In the Gospel of the Mass St. Luke tells us how Jesus went into the synagogue to teach on the Sabbath, as was his custom. And there was a woman there who had been possessed by a spirit and had been ill for eighteen years, and she was bent over and could not straighten up in any way. And Jesus, unbidden, moved with compassion, called her, and said to her, Woman, you are loosed from your infirmity. And he laid his hands on her, and immediately she was upright, and glorified God.
The ruler of the synagogue was indignant because Jesus was healing on the Sabbath. With his little soul he did not understand the greatness of the divine mercy that freed this woman who had been prostrate for so long. Apparently jealous of the observance of the Sabbath prescribed in the Law, the Pharisee could not see the joy of God in contemplating this daughter of his, healthy in soul and body. His heart, cold and dull - lacking in piety - does not know how to penetrate the true reality of the facts: he does not see the Messiah, present in that place, who manifests himself as the Scriptures announced. And not daring to murmur directly of Jesus, he does so of those who come to him: There are six days in which it is necessary to work; come therefore on those days to be healed, and not on the Sabbath day. And the Lord, as on other occasions, is not silent: He calls them hypocrites, false, and answers - picking up the allusion to work - by pointing out that, just as they were quick to release their donkey or their ox from the manger to take them to drink even if it was the Sabbath, was it not fitting to release this woman, who is a daughter of Abraham, whom Satan bound eighteen years ago, even on the Sabbath day? That woman, in her encounter with Christ, recovers her dignity; she is treated as a daughter of Abraham and her value is far above that of an ox or an ass. Her adversaries were put to shame, and all the simple people rejoiced at all the wonders she did.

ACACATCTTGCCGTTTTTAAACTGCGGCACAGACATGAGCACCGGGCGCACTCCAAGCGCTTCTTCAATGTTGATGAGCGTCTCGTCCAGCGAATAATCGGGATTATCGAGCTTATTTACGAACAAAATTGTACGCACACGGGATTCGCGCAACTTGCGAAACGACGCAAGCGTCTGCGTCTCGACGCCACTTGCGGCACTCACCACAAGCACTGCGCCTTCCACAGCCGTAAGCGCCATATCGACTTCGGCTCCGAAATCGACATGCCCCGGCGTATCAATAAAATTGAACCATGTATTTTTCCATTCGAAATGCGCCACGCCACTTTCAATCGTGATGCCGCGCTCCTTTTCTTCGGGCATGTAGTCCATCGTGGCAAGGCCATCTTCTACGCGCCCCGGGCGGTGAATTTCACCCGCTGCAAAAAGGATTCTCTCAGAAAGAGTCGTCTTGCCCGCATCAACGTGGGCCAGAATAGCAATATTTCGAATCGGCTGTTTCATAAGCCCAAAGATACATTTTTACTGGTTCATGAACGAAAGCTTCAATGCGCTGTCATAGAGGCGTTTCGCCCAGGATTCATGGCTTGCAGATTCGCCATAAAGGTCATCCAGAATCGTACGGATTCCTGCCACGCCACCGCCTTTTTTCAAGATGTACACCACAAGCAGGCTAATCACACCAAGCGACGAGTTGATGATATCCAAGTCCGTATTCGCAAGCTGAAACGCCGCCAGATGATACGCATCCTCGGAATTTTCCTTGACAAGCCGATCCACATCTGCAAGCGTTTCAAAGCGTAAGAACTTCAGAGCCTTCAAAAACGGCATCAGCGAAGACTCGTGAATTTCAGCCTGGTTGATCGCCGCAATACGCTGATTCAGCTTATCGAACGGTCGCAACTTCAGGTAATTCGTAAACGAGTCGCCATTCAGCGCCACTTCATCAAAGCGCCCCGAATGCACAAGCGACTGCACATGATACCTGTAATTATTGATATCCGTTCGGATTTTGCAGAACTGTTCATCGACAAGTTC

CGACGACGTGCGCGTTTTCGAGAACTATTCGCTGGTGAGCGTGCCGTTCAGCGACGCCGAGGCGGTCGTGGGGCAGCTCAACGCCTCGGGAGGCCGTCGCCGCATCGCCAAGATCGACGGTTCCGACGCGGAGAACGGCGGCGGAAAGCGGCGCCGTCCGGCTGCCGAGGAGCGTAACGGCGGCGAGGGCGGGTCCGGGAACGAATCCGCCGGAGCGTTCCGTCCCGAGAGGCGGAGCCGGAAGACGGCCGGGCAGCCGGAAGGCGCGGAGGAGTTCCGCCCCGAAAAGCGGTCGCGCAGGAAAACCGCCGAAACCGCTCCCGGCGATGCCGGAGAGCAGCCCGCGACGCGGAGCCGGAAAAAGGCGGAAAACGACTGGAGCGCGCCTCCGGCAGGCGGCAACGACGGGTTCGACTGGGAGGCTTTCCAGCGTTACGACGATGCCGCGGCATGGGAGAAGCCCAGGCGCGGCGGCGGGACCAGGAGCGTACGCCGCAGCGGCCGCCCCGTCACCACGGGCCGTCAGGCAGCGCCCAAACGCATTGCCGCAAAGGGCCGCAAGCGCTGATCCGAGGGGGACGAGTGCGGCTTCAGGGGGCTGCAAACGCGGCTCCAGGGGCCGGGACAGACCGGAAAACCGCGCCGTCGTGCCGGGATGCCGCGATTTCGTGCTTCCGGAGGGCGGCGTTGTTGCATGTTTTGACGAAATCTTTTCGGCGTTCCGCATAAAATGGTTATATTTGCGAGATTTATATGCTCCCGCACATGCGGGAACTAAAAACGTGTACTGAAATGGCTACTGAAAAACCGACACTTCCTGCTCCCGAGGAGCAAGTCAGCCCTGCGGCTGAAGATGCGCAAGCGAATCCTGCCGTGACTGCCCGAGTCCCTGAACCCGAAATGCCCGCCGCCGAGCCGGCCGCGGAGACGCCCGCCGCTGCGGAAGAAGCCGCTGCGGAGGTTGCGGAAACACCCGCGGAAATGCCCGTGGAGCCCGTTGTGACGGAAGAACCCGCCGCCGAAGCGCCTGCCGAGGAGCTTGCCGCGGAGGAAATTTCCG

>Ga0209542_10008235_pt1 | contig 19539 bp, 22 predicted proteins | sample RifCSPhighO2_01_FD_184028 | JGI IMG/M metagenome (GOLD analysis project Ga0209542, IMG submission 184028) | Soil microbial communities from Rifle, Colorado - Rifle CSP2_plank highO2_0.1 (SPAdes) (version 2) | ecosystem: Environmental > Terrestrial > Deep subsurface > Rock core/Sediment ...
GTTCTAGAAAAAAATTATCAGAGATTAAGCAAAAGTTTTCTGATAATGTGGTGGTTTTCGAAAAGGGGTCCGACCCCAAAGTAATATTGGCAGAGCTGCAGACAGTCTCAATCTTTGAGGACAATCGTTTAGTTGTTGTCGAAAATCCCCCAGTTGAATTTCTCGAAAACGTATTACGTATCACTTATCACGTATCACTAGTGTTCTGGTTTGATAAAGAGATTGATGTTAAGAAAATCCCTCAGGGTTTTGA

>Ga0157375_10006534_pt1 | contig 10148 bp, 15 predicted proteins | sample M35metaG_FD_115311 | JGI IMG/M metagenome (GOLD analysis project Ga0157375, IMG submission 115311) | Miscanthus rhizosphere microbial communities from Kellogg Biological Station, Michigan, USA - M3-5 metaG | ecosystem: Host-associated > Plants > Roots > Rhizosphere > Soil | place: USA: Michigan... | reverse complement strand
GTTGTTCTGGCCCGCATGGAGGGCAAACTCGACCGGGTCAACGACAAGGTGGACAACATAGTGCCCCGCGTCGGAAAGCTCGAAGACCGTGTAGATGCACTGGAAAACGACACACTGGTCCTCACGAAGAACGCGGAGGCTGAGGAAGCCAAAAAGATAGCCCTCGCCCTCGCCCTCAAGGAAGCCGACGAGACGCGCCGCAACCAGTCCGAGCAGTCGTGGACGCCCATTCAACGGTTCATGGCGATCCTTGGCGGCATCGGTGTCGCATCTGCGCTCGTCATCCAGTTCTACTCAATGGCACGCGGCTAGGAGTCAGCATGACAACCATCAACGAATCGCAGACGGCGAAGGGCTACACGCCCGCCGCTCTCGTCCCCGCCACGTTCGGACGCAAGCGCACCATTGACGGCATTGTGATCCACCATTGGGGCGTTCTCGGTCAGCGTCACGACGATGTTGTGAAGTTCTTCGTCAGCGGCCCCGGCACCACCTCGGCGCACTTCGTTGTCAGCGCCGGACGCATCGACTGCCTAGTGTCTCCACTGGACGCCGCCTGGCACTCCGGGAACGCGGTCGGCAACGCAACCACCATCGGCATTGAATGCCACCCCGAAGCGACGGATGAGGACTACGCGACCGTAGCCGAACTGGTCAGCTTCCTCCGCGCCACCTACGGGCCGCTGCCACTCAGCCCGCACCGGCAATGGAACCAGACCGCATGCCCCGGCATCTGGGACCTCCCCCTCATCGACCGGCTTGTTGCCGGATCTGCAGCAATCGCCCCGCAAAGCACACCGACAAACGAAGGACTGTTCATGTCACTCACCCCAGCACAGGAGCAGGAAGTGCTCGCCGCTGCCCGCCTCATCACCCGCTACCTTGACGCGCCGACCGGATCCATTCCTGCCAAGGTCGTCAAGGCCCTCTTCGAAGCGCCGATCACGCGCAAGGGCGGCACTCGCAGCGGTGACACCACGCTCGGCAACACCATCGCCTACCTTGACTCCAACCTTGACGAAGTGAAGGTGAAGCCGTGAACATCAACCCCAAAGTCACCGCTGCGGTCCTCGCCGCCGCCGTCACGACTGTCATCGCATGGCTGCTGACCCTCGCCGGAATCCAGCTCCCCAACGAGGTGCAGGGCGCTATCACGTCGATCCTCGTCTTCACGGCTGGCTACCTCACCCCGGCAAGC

The woman was freed from the evil spirit that had bound her, and from the sickness of the body. She could now look at Christ, and at Heaven, and at people, and at the world. We should meditate many times on these passages in which the compassionate mercy of the Lord, of which we are so much in need, is particularly emphasized. "This gentleness and affection is manifested by Jesus not only with a small group of disciples, but with everyone. With the holy women, with representatives of the Sanhedrin like Nicodemus and with publicans like Zacchaeus, with the sick and the healthy, with doctors of the law and with pagans, with individuals and with entire crowds.
"The Gospels tell us that Jesus had nowhere to lay his head, but they also tell us that he had dear and trusted friends, eager to welcome him into their home. And they tell us of his compassion for the sick, of his sorrow for those who ignore and err, of his anger at hypocrisy "
Consideration of these scenes from the Gospel should lead us to trust more in Jesus, especially when we find ourselves in greater need of soul or body, when we experience strongly the tendency to look only to the material, to what is below, and to imitate him in our dealings with people: let us never be indifferent in the face of pain or misfortune. Let us do like the Master, who has compassion and remedies.